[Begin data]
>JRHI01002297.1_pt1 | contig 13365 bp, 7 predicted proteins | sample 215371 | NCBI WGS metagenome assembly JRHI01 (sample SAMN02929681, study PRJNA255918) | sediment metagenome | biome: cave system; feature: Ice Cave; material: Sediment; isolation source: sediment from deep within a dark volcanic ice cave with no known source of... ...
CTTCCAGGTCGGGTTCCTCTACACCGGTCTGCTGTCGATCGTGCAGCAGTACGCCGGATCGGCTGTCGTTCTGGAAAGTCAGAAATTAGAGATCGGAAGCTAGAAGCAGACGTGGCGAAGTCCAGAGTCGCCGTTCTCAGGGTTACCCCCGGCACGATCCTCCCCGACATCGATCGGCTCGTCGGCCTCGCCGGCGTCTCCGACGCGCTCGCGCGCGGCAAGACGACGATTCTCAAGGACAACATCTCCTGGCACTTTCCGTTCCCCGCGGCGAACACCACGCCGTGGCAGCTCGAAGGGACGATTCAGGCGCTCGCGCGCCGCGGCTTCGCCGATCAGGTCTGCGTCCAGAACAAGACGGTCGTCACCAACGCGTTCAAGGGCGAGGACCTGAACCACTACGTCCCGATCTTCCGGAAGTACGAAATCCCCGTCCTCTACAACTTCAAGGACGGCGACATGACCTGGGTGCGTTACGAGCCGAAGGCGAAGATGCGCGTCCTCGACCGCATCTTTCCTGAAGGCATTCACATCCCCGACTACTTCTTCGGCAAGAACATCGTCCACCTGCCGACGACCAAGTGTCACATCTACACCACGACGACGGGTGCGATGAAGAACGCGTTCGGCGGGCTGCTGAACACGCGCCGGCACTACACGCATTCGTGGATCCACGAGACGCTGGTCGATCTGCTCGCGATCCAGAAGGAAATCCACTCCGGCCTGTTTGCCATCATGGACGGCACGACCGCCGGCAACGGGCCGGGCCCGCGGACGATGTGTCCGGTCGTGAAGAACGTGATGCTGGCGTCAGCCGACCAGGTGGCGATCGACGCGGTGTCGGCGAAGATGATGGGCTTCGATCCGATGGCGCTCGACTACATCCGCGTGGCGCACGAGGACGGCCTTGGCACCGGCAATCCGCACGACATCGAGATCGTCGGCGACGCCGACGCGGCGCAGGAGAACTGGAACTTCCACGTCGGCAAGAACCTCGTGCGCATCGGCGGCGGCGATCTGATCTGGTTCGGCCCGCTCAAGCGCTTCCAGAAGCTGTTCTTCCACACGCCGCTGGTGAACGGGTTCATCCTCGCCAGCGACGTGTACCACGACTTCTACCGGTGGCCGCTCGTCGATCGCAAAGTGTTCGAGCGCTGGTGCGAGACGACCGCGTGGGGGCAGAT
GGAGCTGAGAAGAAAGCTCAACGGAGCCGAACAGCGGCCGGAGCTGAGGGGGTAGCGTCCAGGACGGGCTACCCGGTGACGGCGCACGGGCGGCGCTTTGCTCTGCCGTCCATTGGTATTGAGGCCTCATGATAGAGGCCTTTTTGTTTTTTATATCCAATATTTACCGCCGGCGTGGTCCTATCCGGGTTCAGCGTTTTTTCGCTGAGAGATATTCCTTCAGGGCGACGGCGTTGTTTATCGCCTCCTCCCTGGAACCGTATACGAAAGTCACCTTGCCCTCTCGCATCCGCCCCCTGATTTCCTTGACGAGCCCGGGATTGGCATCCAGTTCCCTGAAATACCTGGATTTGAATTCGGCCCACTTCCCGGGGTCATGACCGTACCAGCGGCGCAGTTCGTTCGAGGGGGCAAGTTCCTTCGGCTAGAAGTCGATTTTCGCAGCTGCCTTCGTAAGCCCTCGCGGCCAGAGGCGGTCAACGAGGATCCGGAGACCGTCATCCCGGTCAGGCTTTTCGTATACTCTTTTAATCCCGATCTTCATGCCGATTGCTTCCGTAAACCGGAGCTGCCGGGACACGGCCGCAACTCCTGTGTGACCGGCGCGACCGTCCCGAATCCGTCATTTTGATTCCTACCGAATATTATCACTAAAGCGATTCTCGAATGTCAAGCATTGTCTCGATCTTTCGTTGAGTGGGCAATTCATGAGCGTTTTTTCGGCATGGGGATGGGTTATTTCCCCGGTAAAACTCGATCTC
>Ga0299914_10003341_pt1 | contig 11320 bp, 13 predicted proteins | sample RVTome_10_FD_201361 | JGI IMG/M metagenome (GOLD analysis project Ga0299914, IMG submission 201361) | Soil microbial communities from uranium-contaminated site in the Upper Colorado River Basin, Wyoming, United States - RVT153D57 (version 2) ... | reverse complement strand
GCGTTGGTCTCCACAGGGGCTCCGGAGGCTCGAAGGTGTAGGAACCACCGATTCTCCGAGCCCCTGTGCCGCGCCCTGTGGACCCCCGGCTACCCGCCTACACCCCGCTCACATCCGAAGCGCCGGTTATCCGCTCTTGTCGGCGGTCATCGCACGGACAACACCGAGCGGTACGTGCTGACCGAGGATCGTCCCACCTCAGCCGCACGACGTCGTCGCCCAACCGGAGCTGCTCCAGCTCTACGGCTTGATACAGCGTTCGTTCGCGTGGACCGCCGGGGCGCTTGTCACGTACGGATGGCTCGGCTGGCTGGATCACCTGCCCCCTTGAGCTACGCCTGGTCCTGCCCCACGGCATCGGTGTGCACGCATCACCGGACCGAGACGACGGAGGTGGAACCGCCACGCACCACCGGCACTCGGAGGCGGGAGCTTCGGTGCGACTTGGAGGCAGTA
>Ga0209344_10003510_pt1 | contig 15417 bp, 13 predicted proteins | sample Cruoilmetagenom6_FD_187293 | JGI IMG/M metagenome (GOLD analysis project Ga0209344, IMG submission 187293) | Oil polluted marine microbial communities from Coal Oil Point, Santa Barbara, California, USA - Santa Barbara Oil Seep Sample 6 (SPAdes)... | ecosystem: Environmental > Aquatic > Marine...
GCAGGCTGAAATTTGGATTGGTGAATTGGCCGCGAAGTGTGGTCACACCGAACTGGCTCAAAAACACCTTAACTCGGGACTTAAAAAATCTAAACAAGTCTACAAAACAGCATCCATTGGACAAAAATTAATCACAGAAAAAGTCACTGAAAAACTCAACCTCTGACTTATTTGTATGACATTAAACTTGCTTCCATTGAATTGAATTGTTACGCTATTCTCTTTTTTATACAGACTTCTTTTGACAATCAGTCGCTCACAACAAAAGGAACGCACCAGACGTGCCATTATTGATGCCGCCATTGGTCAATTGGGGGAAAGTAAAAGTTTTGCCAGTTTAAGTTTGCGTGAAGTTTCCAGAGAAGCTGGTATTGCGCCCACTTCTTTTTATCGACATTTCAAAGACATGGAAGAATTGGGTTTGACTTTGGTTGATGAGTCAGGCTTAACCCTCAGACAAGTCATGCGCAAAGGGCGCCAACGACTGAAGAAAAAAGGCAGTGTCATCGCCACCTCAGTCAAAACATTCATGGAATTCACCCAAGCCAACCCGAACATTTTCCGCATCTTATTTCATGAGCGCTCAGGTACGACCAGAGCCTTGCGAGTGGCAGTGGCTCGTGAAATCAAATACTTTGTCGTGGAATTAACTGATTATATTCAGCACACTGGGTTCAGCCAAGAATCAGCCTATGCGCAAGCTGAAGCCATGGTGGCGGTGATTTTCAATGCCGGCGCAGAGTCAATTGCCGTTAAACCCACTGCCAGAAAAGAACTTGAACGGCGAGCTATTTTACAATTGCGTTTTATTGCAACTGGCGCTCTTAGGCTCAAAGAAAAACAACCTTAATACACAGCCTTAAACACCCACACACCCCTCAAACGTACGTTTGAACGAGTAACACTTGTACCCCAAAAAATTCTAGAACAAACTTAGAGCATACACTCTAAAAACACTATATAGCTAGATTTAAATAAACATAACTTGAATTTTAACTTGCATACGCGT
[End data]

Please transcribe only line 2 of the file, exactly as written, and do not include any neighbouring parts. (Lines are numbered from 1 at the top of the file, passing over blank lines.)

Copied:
CTTCCAGGTCGGGTTCCTCTACACCGGTCTGCTGTCGATCGTGCAGCAGTACGCCGGATCGGCTGTCGTTCTGGAAAGTCAGAAATTAGAGATCGGAAGCTAGAAGCAGACGTGGCGAAGTCCAGAGTCGCCGTTCTCAGGGTTACCCCCGGCACGATCCTCCCCGACATCGATCGGCTCGTCGGCCTCGCCGGCGTCTCCGACGCGCTCGCGCGCGGCAAGACGACGATTCTCAAGGACAACATCTCCTGGCACTTTCCGTTCCCCGCGGCGAACACCACGCCGTGGCAGCTCGAAGGGACGATTCAGGCGCTCGCGCGCCGCGGCTTCGCCGATCAGGTCTGCGTCCAGAACAAGACGGTCGTCACCAACGCGTTCAAGGGCGAGGACCTGAACCACTACGTCCCGATCTTCCGGAAGTACGAAATCCCCGTCCTCTACAACTTCAAGGACGGCGACATGACCTGGGTGCGTTACGAGCCGAAGGCGAAGATGCGCGTCCTCGACCGCATCTTTCCTGAAGGCATTCACATCCCCGACTACTTCTTCGGCAAGAACATCGTCCACCTGCCGACGACCAAGTGTCACATCTACACCACGACGACGGGTGCGATGAAGAACGCGTTCGGCGGGCTGCTGAACACGCGCCGGCACTACACGCATTCGTGGATCCACGAGACGCTGGTCGATCTGCTCGCGATCCAGAAGGAAATCCACTCCGGCCTGTTTGCCATCATGGACGGCACGACCGCCGGCAACGGGCCGGGCCCGCGGACGATGTGTCCGGTCGTGAAGAACGTGATGCTGGCGTCAGCCGACCAGGTGGCGATCGACGCGGTGTCGGCGAAGATGATGGGCTTCGATCCGATGGCGCTCGACTACATCCGCGTGGCGCACGAGGACGGCCTTGGCACCGGCAATCCGCACGACATCGAGATCGTCGGCGACGCCGACGCGGCGCAGGAGAACTGGAACTTCCACGTCGGCAAGAACCTCGTGCGCATCGGCGGCGGCGATCTGATCTGGTTCGGCCCGCTCAAGCGCTTCCAGAAGCTGTTCTTCCACACGCCGCTGGTGAACGGGTTCATCCTCGCCAGCGACGTGTACCACGACTTCTACCGGTGGCCGCTCGTCGATCGCAAAGTGTTCGAGCGCTGGTGCGAGACGACCGCGTGGGGGCAGAT